Bannow Island is a striking farm, a sharp contrast to the majority of our terroirs. Under bright skies where scudding clouds move quickly with the Atlantic winds driving behind them, the soils here are challenged by being surrounded on three sides by a raw coastal environment, where the sandy loam tips down to the very shoreline itself. It is a place alive with history - from here the vanguard of the Norman forces – 30 knights, 60 men-at-arms and 300 archers – embarked on the conquest of Ireland in the late 12th century.
Ed Harpur, a grower with a smile on his face and whose mother is clearly one of the best scone bakers in all of Ireland, has been supplying barley for us since 2015 – part of our "first 40" who took up the challenge of being a Waterford grower.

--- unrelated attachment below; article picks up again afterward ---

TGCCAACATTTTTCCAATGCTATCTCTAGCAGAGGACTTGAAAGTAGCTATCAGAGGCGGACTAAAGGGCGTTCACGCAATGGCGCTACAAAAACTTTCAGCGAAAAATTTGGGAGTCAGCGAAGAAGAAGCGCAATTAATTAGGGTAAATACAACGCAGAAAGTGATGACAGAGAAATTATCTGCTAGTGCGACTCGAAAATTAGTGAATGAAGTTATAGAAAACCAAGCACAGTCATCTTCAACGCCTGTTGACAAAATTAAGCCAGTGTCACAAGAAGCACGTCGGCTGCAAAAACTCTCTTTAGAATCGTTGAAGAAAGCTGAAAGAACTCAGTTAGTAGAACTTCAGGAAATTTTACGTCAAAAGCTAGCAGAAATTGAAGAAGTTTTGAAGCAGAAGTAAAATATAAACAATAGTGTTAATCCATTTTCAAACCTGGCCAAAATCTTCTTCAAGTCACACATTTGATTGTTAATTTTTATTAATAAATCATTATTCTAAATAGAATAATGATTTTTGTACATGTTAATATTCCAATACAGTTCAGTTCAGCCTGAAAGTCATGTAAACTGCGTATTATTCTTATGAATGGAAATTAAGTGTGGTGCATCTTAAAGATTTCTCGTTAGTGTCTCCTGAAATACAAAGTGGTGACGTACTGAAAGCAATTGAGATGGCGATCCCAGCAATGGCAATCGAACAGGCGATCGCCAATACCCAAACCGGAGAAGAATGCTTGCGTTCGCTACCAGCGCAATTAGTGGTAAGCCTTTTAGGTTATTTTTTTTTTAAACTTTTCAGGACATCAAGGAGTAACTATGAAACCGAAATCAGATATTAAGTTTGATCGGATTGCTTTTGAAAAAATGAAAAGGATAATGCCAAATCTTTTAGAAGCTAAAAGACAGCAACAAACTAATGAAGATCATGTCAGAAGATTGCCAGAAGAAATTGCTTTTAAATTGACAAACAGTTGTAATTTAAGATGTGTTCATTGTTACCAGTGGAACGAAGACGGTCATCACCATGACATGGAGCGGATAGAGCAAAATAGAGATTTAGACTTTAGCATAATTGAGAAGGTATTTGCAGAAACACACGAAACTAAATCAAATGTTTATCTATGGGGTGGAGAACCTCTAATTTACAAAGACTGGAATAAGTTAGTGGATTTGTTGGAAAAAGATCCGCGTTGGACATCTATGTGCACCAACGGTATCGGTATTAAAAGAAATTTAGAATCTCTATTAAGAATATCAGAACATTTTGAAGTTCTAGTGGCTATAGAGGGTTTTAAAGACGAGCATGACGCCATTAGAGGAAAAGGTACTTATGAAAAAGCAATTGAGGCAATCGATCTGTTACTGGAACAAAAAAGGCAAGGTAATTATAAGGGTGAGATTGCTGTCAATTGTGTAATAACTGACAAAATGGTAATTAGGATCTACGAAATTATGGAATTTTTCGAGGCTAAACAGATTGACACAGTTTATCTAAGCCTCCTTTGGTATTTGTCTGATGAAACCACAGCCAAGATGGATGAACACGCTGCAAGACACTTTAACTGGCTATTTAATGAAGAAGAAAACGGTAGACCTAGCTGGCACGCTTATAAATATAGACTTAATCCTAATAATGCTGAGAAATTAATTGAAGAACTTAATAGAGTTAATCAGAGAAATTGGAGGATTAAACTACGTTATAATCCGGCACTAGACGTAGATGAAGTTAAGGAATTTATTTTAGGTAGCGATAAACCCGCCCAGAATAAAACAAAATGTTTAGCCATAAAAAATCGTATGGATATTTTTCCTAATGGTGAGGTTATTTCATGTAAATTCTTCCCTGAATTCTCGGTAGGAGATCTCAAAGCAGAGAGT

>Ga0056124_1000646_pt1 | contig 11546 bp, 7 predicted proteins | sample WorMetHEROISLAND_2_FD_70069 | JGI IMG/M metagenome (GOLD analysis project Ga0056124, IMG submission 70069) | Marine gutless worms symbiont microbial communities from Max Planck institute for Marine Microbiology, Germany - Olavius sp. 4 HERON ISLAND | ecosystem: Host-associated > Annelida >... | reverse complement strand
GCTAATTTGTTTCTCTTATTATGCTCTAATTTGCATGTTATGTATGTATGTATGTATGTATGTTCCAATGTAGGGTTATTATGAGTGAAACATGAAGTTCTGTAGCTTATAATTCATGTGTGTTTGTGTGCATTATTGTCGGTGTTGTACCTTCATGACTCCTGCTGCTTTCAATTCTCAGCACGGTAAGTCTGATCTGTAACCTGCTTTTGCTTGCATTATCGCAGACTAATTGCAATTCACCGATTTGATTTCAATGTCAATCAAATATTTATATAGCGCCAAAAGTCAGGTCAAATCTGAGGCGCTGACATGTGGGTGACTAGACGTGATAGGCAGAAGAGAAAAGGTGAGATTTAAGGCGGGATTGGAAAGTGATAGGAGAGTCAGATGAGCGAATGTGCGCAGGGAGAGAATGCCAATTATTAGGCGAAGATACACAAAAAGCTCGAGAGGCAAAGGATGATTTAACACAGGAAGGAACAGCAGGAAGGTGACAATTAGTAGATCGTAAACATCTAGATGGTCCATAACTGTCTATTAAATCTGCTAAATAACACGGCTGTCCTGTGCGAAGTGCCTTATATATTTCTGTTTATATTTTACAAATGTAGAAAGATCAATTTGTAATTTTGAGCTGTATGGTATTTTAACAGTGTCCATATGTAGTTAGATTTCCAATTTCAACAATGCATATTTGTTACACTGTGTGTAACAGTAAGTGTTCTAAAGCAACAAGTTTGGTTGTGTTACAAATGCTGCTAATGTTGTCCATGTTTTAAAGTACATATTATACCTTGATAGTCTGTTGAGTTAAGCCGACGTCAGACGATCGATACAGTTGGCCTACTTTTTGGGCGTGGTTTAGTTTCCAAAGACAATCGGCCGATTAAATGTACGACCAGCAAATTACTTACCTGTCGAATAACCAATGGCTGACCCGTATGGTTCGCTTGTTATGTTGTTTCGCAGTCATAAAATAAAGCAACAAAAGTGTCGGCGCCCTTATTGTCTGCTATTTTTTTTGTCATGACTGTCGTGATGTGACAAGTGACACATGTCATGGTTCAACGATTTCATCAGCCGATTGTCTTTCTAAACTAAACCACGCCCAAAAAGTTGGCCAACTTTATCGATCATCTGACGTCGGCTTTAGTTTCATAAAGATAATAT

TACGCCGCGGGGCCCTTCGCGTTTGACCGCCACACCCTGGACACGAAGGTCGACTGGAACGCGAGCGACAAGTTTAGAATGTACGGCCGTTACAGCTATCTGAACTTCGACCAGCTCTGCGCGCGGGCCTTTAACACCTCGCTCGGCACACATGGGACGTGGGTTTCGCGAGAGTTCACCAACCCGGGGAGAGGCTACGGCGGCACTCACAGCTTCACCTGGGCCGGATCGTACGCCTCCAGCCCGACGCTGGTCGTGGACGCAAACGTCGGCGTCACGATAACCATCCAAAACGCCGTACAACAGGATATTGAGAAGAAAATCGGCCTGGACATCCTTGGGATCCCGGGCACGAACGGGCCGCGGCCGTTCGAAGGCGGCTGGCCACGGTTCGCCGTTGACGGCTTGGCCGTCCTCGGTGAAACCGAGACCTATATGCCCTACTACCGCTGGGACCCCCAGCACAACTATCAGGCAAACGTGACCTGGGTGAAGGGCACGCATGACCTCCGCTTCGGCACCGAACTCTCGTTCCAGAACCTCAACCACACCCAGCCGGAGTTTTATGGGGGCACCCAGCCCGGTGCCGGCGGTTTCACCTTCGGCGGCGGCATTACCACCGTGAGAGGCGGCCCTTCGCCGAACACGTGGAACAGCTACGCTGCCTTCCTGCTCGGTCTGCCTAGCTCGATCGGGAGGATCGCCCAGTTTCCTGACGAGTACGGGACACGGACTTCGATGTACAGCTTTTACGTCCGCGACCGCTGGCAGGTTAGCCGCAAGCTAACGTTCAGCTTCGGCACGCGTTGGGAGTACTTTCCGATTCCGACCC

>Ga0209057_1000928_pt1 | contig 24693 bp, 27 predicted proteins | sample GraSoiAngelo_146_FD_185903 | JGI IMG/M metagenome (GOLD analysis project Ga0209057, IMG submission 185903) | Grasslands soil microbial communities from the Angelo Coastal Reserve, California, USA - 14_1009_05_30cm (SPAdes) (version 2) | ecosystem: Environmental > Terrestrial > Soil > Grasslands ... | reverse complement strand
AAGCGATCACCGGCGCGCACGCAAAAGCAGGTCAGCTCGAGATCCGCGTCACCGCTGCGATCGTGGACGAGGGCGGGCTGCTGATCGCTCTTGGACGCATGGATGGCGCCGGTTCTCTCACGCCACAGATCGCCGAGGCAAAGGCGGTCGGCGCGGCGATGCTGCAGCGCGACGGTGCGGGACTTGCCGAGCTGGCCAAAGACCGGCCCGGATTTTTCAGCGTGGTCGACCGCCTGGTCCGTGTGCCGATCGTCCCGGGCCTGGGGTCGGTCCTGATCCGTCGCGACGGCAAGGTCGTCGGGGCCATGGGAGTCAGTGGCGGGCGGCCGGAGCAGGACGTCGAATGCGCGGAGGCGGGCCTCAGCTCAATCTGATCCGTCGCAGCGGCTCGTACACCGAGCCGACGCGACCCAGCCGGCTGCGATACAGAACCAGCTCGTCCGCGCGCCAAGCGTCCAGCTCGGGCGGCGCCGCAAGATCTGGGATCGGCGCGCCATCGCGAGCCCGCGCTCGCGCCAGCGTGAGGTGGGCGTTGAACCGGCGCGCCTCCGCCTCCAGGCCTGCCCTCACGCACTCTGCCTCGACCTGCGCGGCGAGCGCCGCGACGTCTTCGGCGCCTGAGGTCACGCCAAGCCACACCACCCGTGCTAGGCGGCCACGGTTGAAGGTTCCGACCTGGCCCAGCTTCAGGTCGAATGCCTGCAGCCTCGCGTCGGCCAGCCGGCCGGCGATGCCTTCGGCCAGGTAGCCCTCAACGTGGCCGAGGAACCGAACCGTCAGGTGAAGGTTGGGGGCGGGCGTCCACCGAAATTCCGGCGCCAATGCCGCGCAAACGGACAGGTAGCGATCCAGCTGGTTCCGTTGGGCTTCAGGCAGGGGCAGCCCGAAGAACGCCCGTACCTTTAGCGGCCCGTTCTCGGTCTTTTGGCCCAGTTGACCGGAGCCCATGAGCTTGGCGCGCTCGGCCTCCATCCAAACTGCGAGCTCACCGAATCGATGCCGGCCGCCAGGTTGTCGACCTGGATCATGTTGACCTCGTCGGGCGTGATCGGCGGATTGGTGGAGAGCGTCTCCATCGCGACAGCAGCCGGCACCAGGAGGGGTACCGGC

Look directly down on his barley fields and sand is clearly visible, providing a challenge for nutrients – and during mid-summer one can see specks of white on the barley plant's tips due to their exposure to salt-laden breeze. Over the winter months Ed grows cover crops on his barley fields to keep the soil broken up and the subterranean environment thriving; these crops are grazed by his herd of cattle, who surely must have the best view in Ireland.
Head Distiller's Observations
Appearance: Light to medium honey colour; the glass is well-coated with very slow legs.
Nose: Malty, red roses, very fresh. Milk chocolate. Warm vanilla custard. Dried fruit, sweet, a perfumed elegance. Bread-and-butter pudding and custard. Walking through a freshly-cut hay field.
Taste: Vibrant, exuberant: white pepper, spicy, cloves, mouth coating with a dried sweetness of salted caramel. Malted biscuits, sherry. Oily and dry finish – mouth puckering.